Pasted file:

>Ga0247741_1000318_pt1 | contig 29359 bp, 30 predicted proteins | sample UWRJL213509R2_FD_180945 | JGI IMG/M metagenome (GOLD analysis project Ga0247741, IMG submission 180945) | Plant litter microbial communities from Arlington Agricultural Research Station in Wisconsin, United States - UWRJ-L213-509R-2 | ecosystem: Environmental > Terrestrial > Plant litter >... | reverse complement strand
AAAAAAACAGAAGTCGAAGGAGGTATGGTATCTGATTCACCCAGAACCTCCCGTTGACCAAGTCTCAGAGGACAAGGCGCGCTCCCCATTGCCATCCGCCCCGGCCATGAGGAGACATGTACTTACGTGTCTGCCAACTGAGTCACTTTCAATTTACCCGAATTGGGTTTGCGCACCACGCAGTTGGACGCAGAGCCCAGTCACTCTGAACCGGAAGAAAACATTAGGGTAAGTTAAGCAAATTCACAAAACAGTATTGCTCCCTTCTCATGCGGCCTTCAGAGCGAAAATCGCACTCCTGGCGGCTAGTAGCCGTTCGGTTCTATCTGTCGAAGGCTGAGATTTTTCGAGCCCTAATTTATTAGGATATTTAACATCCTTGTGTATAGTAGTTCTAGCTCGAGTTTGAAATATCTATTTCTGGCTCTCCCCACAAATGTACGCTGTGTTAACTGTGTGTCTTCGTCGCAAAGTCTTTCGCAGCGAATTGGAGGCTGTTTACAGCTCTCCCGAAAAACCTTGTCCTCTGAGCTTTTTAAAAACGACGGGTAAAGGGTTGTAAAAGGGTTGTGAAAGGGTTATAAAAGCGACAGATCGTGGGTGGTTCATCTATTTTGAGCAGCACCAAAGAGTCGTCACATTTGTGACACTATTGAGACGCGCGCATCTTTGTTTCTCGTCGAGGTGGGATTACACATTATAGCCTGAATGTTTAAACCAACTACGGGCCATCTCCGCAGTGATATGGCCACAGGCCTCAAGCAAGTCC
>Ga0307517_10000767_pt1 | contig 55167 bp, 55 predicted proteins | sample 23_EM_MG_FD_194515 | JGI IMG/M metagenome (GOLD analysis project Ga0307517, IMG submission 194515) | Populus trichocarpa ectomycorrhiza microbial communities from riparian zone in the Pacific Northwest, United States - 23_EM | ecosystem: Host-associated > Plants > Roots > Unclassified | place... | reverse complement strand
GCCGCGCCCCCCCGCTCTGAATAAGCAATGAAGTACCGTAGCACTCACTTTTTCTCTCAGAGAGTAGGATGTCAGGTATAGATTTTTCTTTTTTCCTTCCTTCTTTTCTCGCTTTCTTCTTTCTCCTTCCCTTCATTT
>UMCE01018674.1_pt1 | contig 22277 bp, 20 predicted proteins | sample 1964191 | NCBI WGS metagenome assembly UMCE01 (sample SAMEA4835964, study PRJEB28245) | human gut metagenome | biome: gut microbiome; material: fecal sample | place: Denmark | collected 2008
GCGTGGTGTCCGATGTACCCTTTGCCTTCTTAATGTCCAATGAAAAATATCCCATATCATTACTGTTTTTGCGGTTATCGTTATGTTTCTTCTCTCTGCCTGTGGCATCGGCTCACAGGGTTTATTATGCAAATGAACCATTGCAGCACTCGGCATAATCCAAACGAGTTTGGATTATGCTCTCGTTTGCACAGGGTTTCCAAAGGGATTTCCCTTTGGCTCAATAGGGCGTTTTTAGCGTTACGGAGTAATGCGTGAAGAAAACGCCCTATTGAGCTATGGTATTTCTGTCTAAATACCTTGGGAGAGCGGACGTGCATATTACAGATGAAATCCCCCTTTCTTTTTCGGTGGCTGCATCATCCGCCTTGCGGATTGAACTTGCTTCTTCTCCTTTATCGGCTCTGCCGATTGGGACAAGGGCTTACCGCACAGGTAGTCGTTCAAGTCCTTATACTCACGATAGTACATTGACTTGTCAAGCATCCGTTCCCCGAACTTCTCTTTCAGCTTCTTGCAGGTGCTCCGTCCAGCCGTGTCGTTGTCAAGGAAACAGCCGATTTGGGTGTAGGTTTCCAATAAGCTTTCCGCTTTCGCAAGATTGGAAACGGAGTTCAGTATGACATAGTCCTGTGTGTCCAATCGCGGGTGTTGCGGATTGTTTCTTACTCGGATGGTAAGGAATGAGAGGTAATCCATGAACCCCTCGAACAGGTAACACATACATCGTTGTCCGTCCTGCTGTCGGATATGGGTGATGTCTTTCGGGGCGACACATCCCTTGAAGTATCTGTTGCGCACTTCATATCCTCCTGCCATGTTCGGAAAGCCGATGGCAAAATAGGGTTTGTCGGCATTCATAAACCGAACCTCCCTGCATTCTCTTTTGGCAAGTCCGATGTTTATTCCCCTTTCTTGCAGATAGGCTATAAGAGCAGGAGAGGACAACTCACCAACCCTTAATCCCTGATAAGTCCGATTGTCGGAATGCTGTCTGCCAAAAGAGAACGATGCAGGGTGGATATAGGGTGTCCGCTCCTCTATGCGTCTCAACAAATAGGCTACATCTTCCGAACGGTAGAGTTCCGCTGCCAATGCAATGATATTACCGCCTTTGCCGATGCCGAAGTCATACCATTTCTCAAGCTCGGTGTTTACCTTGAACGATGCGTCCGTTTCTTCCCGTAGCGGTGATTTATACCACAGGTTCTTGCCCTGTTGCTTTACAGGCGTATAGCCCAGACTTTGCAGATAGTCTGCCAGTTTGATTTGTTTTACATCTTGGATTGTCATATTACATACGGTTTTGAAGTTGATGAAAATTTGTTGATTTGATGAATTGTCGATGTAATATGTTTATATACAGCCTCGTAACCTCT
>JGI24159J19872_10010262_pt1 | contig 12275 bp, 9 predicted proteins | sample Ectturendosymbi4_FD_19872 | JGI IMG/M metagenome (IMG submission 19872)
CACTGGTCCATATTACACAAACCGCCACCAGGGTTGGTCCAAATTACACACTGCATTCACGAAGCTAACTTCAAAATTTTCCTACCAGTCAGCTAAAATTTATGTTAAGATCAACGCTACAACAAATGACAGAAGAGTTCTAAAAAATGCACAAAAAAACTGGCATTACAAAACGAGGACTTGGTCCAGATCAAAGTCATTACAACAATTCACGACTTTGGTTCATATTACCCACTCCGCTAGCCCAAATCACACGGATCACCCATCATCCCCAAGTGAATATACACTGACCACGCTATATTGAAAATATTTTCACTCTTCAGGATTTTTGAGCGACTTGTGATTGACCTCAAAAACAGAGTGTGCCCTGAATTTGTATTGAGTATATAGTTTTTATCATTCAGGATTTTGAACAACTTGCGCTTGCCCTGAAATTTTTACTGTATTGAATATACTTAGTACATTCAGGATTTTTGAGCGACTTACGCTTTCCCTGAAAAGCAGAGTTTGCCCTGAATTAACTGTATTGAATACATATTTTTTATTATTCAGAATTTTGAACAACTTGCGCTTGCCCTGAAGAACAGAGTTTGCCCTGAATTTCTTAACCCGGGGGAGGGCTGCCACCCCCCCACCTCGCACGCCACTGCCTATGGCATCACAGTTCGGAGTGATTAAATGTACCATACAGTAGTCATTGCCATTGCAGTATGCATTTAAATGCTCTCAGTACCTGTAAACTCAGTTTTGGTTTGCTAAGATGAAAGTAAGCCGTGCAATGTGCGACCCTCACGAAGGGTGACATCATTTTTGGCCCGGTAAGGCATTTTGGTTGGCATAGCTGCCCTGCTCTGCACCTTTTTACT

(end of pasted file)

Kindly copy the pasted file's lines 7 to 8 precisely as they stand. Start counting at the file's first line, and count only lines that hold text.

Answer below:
>JGI24159J19872_10010262_pt1 | contig 12275 bp, 9 predicted proteins | sample Ectturendosymbi4_FD_19872 | JGI IMG/M metagenome (IMG submission 19872)
CACTGGTCCATATTACACAAACCGCCACCAGGGTTGGTCCAAATTACACACTGCATTCACGAAGCTAACTTCAAAATTTTCCTACCAGTCAGCTAAAATTTATGTTAAGATCAACGCTACAACAAATGACAGAAGAGTTCTAAAAAATGCACAAAAAAACTGGCATTACAAAACGAGGACTTGGTCCAGATCAAAGTCATTACAACAATTCACGACTTTGGTTCATATTACCCACTCCGCTAGCCCAAATCACACGGATCACCCATCATCCCCAAGTGAATATACACTGACCACGCTATATTGAAAATATTTTCACTCTTCAGGATTTTTGAGCGACTTGTGATTGACCTCAAAAACAGAGTGTGCCCTGAATTTGTATTGAGTATATAGTTTTTATCATTCAGGATTTTGAACAACTTGCGCTTGCCCTGAAATTTTTACTGTATTGAATATACTTAGTACATTCAGGATTTTTGAGCGACTTACGCTTTCCCTGAAAAGCAGAGTTTGCCCTGAATTAACTGTATTGAATACATATTTTTTATTATTCAGAATTTTGAACAACTTGCGCTTGCCCTGAAGAACAGAGTTTGCCCTGAATTTCTTAACCCGGGGGAGGGCTGCCACCCCCCCACCTCGCACGCCACTGCCTATGGCATCACAGTTCGGAGTGATTAAATGTACCATACAGTAGTCATTGCCATTGCAGTATGCATTTAAATGCTCTCAGTACCTGTAAACTCAGTTTTGGTTTGCTAAGATGAAAGTAAGCCGTGCAATGTGCGACCCTCACGAAGGGTGACATCATTTTTGGCCCGGTAAGGCATTTTGGTTGGCATAGCTGCCCTGCTCTGCACCTTTTTACT